Homeowners hoping to sell a house in the Toronto area for a jaw-dropping premium may be disappointed during the dwindling days of October.
David Fleming, a real estate agent with Bosley Real Estate, is envisioning deflated sellers sitting around the dining room table, wondering why their property didn’t inspire the skirmish they expected.
“The eight people that they expected to bid are going to turn out to be three,” Mr. Fleming says.
One reason for that bracing assessment is that a crowd of hopeful sellers listed their properties for sale as soon as Thanksgiving was over, Mr. Fleming says.
Another aspect is that the Toronto-area market is still capricious – even as the latest numbers show the overall market gaining strength in sales and prices, Mr. Fleming says.
“There are properties that are selling for numbers we never thought possible and others don’t sell for what we thought they would – or don’t sell at all,” Mr. Fleming says.
The latest numbers from the Canadian Real Estate Association (CREA) show that sales advanced for the seventh consecutive month in September. The MLS Home Price Index rose by 1.3 per cent last month compared with September, 2018.
“Home sales activity and prices are improving after having weakened significantly in a number of housing market,” says Gregory Klump, CREA’s chief economist. “How long the current rebound continues depends on economic growth, which is being subdued by trade and business investment uncertainties.”
Mr. Fleming says the relative vigour has encouraged more sellers and their agents to try the strategy of listing a property at a low asking price and setting a deadline for submitting offers, which often sparks competition and large premiums to the asking price.
In coveted first-time buyers’ territory, a lot of new listings came out right after the Thanksgiving long weekend, Mr. Fleming says.
“Everyone had the same thought – ‘We’ll wait until everyone’s back,’” he says.
Mr. Fleming says people who set an asking price of $799,000 or $899,000 when comparable houses have sold above $1-million are going to be lucky to break through that mark.
“You’ll be lucky to get $1-million, let alone the premium you expected for listing low.”
But Mr. Fleming adds that the GTA market has been swinging between hot and cold – almost from one week to the next – since after Labour Day.
“That’s what makes this market so tough – one week to the next can make a major difference in this market.”
He points to the example of a two-bedroom condo unit he listed in a prominent building downtown. He figured the unit – in the $750,000 to $800,000 range – would sell in a day.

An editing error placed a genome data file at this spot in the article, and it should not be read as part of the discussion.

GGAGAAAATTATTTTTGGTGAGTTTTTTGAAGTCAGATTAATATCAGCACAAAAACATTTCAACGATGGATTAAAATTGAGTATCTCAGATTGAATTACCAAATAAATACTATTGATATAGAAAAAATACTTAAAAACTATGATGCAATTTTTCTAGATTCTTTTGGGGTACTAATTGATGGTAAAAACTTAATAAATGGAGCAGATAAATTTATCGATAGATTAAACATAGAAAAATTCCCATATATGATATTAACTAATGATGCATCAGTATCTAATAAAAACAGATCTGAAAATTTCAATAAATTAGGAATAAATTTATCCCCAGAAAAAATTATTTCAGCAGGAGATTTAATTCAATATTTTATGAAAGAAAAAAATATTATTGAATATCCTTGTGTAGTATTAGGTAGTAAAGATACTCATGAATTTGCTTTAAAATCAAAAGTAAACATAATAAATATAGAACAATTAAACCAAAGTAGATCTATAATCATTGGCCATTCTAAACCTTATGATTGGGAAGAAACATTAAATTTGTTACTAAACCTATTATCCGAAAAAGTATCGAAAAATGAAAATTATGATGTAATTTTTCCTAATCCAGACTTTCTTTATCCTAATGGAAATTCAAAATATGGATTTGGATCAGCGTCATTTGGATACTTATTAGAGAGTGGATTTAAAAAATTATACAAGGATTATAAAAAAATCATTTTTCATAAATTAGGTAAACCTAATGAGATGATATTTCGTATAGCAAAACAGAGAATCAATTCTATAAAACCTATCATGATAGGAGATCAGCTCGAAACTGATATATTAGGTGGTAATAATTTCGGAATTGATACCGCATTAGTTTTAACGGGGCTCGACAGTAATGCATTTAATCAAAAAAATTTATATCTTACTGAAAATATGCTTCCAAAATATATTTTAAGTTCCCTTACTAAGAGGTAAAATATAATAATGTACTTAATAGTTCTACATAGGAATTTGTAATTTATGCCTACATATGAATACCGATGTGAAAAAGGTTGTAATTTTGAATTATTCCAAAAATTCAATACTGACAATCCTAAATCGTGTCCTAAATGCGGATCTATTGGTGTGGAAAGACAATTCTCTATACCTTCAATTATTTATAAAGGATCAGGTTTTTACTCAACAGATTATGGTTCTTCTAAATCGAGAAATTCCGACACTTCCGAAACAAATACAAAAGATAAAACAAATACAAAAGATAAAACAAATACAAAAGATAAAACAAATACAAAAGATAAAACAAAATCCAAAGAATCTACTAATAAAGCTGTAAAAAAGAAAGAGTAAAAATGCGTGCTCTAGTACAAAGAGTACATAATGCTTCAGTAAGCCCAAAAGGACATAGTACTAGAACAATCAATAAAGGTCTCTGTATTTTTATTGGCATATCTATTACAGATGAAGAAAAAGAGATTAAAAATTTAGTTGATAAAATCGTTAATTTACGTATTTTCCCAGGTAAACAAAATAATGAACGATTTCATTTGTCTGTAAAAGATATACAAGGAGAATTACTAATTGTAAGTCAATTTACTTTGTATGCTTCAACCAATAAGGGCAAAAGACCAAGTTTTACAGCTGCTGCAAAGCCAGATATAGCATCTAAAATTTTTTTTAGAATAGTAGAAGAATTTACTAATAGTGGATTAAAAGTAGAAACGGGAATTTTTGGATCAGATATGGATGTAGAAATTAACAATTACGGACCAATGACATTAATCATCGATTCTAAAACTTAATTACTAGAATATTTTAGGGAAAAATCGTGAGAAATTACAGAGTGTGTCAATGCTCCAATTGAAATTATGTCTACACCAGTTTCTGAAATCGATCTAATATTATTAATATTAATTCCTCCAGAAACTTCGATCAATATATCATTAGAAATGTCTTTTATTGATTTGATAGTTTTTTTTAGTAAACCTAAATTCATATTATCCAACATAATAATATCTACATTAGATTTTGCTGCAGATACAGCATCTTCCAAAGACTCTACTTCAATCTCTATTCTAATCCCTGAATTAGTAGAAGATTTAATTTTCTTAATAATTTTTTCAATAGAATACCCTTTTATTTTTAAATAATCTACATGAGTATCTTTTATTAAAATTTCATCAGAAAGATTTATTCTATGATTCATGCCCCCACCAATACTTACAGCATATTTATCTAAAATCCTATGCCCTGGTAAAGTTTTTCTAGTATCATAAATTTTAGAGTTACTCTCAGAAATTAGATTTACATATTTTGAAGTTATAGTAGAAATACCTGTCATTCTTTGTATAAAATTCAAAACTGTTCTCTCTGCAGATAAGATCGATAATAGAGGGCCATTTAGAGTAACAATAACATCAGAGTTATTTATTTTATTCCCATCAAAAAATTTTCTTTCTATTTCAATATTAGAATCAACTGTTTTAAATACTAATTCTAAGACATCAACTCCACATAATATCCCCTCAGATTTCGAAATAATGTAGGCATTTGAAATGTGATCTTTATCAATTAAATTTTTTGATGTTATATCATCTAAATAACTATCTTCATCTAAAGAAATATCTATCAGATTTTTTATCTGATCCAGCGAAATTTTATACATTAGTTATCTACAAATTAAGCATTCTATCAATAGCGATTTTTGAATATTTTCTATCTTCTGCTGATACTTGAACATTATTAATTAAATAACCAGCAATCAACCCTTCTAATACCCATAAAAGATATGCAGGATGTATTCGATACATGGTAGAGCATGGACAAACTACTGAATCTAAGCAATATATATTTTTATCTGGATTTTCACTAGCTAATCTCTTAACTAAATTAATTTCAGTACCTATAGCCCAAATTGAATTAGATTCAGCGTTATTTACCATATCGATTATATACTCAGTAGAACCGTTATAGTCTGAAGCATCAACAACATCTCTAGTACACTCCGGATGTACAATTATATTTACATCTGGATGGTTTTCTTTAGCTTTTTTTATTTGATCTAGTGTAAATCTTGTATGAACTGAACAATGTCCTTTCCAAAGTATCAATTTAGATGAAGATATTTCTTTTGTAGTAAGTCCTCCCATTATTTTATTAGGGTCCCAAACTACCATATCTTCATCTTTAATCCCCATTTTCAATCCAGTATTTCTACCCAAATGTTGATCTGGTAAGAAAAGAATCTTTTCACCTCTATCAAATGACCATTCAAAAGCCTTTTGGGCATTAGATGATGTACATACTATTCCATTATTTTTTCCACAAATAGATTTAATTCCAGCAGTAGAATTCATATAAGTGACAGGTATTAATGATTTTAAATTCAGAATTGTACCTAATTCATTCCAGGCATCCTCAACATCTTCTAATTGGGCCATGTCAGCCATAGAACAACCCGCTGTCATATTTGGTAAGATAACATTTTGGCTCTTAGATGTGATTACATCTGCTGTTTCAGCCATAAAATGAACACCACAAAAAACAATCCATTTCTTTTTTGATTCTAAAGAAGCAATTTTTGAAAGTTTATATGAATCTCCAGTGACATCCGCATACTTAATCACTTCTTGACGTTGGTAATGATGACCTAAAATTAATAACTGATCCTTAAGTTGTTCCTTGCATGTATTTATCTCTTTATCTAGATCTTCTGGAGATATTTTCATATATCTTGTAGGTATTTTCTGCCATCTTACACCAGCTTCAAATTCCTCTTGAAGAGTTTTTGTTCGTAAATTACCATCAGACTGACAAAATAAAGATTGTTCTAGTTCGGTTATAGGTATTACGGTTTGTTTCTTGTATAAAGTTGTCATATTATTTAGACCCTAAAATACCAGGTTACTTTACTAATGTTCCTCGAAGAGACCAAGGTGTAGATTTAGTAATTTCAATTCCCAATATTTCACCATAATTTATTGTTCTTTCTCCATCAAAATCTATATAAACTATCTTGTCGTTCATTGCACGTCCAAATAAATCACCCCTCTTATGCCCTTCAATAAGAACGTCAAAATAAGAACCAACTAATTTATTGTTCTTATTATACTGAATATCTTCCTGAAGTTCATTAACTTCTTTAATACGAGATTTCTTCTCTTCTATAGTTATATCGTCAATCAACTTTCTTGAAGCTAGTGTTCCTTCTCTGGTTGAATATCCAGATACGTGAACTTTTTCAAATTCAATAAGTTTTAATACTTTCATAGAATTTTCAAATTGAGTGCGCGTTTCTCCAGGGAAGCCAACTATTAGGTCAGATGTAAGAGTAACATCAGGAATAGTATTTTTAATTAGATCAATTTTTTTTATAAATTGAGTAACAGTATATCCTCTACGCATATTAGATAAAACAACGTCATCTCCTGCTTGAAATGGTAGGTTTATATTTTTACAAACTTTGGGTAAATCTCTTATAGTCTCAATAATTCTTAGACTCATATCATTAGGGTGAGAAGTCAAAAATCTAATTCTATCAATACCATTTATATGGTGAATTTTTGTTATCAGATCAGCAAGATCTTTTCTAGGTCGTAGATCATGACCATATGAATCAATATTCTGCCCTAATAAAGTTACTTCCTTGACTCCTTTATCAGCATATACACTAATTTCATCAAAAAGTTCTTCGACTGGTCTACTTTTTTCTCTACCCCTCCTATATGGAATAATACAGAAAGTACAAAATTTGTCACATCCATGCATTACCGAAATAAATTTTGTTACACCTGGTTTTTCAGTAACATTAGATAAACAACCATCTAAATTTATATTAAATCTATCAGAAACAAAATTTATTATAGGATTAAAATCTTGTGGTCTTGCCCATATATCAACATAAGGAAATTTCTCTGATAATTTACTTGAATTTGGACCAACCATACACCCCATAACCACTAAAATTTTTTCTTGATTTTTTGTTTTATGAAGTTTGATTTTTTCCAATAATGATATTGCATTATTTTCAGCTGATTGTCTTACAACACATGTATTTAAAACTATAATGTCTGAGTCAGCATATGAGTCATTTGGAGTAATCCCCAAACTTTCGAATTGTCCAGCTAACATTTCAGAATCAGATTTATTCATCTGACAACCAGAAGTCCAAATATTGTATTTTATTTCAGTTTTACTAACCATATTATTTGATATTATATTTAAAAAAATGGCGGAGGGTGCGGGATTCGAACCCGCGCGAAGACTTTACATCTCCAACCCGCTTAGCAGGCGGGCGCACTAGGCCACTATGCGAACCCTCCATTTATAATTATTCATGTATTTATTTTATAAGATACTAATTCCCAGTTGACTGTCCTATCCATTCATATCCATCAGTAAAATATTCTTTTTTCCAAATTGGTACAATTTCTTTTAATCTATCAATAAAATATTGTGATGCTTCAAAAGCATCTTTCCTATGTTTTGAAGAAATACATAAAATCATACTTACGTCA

The unit was sparkling clean and staged with attractive furniture, but it sat for two weeks so the seller agreed to reduce the price.
At the discounted price, the unit quickly received two offers and sold above asking.
“You end up getting two people bidding it back up somewhere between the old and the new price,” Mr. Fleming says. “That’s been the fall market in one listing.”
Mr. Fleming says one possible explanation is that another unit in the same building that came up for sale three days earlier – a unit he calls “ugly, gross and tenanted” – confused the market.
At the other end of the spectrum, some deals are leaving agents baffled by the intensity of the action.
Mr. Fleming points to one east end house that was listed with an asking price of $999,000. He estimated it would go for somewhere between $1.4-million and $1.5-million. The sellers received 22 offers and the house sold for just short of $1.6-million.
“There’s absolutely, positively nothing to justify that price,” he says.
Buyers are even tussling over properties farther up the price ladder.
In the popular family neighbourhood of Leaside, one house was listed with an asking price of $3.5-million and sold for $4.3-million – or $800,000 above asking.
Soon after, the house immediately across the street was listed with an asking price of $3.6-million. It sold for $4.3-million as well.
“These two sales in Leaside just rocked everyone’s world,” he says.
Mr. Fleming says those two sales suggest to him that at least some buyers are more confident than they were in the spring.
“I think those people believe the market is in its bull phase, not its bear phase.”
The fickle nature of the market means that some buyers and sellers are striking good deals while others are struggling, in his opinion.
“There are experienced agents out there getting burned and there are buyers and sellers out there getting burned.”
He has also noticed a new trend of house hunters submitting lowball offers, whereas they were waiting for price reductions if they thought a property was too expensive in the past.
“People are trying things,” he says.
Mr. Fleming represented one pair of buyers who had some luck when they decided to submit an offer on a detached house in the Eglinton West area.
The house had been sitting for a short while with an asking price of $790,000.
Mr. Fleming’s clients submitted an offer of $750,000 with no conditions – and the sellers accepted.
“We offered $750,000 just as an opening salvo,” he says. “I was shocked at how quickly they gave up.”
Mr. Fleming says the inconsistency makes it difficult for the average buyer who is just cruising the listings online to figure out what a house might sell for.
“On the one hand you’ve got properties selling in 20-offer melees and on the other hand you can offer less than the asking price and end up getting it.”
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